Another interesting facet of the story is the planet’s lack of water.  It is a desert, where giant worms roam and tribes compete for resources.  As I read about the water, which reminded me of the living water of The Bible (again, we see mythic storytelling elements), I found myself thinking of a conversation I recently had with a stranger on a bus.  When we visited Disneyland a few months ago, I ended up sitting next to an extroverted gentleman on the bus ride back to our hotel.  He talked about his grandchildren and his daughter.  But what most excited him was talking about the drought in southern California.  He believed that one day it would be necessary for Californians to catch rain water in order to live.  He talked of newspaper reports highlighting the need for water conservation and how the pipeline from the Colorado River would no longer be available to them because the other western states needed to keep that water.  He explained that the newspapers once had small back-page articles on this issue, but over the last few years, these articles had made their way to the front page.  Now, I don’t mean to make this man sound fanatical.  He was not.  He was concerned.  He saw that things had changed in his 30 years of living in California and wondered what the future would hold.  His perspective was interesting to me, and I thought of his remarks many times while reading about the fight over water in Dune.  Will we eventually live on a planet that does not have enough water for everybody?

The corniest part of the novel was Paul’s test ride on one of the makers, the giant sand worms.  To complete his training as a Fremen leader, he had to prove that he could ride a worm.  It came across as silly and ridiculous.  During his ride, his old friends from the Harkonnen tribe discover them.  A fight ensues, until he realizes who they are and they realize who he is.  Then they are awed by his riding of the worm.  Worms don’t seem scary or intimidating to me.  Perhaps they would be if I could see them as giant-sized creatures like the book describes.  This sort of drama pervades the book, and in my notes I have written that the whole novel is a little dramatic.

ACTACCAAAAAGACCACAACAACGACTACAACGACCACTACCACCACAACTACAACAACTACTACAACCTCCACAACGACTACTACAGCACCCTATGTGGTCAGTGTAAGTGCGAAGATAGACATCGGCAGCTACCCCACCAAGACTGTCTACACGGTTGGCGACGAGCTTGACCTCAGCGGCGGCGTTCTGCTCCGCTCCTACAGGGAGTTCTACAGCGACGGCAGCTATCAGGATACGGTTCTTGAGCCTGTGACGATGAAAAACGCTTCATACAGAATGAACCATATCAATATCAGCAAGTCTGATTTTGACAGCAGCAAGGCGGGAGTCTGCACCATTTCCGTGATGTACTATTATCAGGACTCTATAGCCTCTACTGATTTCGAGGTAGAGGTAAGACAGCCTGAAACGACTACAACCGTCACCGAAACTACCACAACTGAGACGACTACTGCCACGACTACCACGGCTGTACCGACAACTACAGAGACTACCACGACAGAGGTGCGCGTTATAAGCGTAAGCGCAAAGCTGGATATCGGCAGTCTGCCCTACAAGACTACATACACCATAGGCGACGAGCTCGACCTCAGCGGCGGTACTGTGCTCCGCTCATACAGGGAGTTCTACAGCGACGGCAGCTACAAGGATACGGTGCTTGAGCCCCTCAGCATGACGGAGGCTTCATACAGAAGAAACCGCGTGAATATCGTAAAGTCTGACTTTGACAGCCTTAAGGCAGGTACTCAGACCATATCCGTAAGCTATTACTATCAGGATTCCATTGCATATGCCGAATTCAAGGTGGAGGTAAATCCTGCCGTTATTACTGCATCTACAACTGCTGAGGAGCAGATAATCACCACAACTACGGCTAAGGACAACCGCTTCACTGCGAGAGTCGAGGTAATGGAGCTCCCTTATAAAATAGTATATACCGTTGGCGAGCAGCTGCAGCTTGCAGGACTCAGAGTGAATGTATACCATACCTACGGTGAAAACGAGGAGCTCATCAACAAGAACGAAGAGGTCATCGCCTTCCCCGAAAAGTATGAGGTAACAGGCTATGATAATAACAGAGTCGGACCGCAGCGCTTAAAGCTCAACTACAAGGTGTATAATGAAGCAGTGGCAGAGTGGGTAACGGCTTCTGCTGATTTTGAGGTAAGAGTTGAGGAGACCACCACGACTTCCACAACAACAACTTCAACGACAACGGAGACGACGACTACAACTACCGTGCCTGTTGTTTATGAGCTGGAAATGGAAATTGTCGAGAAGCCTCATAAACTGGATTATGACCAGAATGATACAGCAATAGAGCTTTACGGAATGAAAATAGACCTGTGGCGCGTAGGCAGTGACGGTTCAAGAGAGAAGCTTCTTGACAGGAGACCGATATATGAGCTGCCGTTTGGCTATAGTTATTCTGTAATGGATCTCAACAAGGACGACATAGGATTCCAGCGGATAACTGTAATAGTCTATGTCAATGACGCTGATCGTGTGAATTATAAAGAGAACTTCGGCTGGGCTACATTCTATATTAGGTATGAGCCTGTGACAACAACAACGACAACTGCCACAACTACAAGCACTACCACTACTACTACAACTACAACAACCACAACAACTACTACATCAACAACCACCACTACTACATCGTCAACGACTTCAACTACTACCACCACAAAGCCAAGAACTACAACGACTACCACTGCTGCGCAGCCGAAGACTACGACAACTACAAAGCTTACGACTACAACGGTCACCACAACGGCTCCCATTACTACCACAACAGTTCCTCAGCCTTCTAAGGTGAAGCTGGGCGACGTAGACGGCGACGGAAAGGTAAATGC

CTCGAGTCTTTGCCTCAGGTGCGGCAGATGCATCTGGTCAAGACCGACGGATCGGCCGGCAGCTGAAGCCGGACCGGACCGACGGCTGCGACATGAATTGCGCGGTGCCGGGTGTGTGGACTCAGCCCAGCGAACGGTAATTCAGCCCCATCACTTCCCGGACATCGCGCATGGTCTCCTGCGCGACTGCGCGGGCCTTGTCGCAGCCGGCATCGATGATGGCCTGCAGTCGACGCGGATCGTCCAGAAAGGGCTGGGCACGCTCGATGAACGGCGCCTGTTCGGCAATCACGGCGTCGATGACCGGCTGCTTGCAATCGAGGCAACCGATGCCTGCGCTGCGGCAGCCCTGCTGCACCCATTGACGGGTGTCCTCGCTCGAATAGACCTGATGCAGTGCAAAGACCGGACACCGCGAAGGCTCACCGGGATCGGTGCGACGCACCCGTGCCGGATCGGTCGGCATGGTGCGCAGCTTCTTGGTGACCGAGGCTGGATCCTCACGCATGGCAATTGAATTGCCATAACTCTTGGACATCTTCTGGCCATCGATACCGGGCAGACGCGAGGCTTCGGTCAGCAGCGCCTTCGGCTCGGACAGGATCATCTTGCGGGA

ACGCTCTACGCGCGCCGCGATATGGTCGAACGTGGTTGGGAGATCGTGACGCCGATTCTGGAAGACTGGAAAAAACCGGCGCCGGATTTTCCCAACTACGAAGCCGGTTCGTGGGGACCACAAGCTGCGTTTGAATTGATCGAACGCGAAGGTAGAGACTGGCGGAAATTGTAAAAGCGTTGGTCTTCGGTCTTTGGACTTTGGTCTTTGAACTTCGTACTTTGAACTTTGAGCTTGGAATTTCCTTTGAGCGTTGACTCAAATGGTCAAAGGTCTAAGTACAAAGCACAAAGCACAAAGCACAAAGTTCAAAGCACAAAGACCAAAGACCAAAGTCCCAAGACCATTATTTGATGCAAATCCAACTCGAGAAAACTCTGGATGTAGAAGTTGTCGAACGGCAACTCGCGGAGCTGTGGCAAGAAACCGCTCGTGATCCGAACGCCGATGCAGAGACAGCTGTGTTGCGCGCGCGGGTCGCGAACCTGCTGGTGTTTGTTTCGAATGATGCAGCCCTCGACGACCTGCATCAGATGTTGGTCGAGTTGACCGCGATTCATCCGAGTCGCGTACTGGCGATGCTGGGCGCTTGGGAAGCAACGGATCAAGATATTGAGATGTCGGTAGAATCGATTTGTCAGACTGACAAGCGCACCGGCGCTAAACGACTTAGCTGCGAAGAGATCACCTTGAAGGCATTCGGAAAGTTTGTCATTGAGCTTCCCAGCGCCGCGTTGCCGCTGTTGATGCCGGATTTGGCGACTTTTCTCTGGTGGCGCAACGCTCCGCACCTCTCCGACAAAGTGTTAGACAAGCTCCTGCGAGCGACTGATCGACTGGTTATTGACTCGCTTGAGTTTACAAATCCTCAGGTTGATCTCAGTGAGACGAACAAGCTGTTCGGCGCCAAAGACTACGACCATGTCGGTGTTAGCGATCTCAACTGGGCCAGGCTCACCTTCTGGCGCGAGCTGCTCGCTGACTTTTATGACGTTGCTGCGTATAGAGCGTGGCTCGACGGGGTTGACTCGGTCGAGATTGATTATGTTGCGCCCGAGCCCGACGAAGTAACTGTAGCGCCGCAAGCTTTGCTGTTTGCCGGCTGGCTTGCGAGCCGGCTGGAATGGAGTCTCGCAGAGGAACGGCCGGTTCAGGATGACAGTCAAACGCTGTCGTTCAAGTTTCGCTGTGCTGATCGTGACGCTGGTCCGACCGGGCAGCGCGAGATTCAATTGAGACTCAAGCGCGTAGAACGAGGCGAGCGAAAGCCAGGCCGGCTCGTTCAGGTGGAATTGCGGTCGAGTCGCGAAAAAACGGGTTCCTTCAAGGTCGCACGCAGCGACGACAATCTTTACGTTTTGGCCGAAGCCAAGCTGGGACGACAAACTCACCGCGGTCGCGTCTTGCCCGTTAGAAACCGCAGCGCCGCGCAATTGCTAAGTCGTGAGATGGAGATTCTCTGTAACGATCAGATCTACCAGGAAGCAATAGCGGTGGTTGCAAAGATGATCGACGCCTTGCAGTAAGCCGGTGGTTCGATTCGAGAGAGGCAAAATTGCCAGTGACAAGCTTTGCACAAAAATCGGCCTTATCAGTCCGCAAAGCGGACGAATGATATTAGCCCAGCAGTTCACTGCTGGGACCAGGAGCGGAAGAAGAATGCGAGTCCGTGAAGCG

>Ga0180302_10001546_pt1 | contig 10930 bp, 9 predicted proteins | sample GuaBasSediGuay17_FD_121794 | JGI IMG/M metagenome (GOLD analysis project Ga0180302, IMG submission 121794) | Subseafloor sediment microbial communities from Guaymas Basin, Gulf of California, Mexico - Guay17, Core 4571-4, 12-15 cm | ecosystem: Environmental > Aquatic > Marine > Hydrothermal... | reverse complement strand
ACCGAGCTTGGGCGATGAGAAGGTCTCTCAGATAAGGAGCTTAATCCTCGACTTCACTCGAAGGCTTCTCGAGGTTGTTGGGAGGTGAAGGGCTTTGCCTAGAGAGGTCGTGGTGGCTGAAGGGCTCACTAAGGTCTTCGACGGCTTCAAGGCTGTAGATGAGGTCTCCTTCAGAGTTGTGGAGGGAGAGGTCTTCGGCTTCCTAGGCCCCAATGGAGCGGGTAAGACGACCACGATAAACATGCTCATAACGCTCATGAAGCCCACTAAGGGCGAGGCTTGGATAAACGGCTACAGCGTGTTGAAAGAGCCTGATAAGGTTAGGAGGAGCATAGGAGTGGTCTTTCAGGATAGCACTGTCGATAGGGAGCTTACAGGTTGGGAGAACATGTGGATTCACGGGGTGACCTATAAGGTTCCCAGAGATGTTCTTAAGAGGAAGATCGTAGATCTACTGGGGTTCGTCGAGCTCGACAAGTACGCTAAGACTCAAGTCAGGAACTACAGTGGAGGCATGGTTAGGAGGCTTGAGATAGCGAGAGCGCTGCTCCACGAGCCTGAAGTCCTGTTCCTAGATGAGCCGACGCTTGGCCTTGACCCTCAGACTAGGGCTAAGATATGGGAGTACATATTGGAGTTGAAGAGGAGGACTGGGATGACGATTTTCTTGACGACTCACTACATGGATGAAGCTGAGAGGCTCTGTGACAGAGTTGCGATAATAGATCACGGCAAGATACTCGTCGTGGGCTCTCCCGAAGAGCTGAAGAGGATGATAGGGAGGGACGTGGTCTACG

The characters are comprised of four tribes: Harkonnens, Bene Gesserit, Sardaukar, and Fremen.  Paul’s mother is Bene Gesserit, his father is Harkonnen.  Paul and his mother, Jessica, join forces with the Fremen and defeat the Sardaukar.  Paul therefore unites the people and defeats their enemies, again making him a hero.

Here are the best quotes from the novel:

“It is shocking to find how many people do not believe they can learn, and how many more believe learning to be difficult” (65-66).

“If you rely only on your eyes, your other senses weaken” (227).

“What do you despise?  By this are you truly known” (230).

“It occurred to her that mercy was the ability to stop, if only for a moment.  There was no mercy where there could be no stopping” (245).

Overall, I am glad to have read this book (embarrassed to have seen the movie).  I am glad that I discovered and tried something new in my literary tastes.  Sometimes it is hard for me to change my ways, especially when it comes to the types of books I read, but this was a good exercise in stretching my horizons.  What are your favorite science fiction novels?  Are there any others that I should try?  (Not that I’m making any promises…)

Advertisements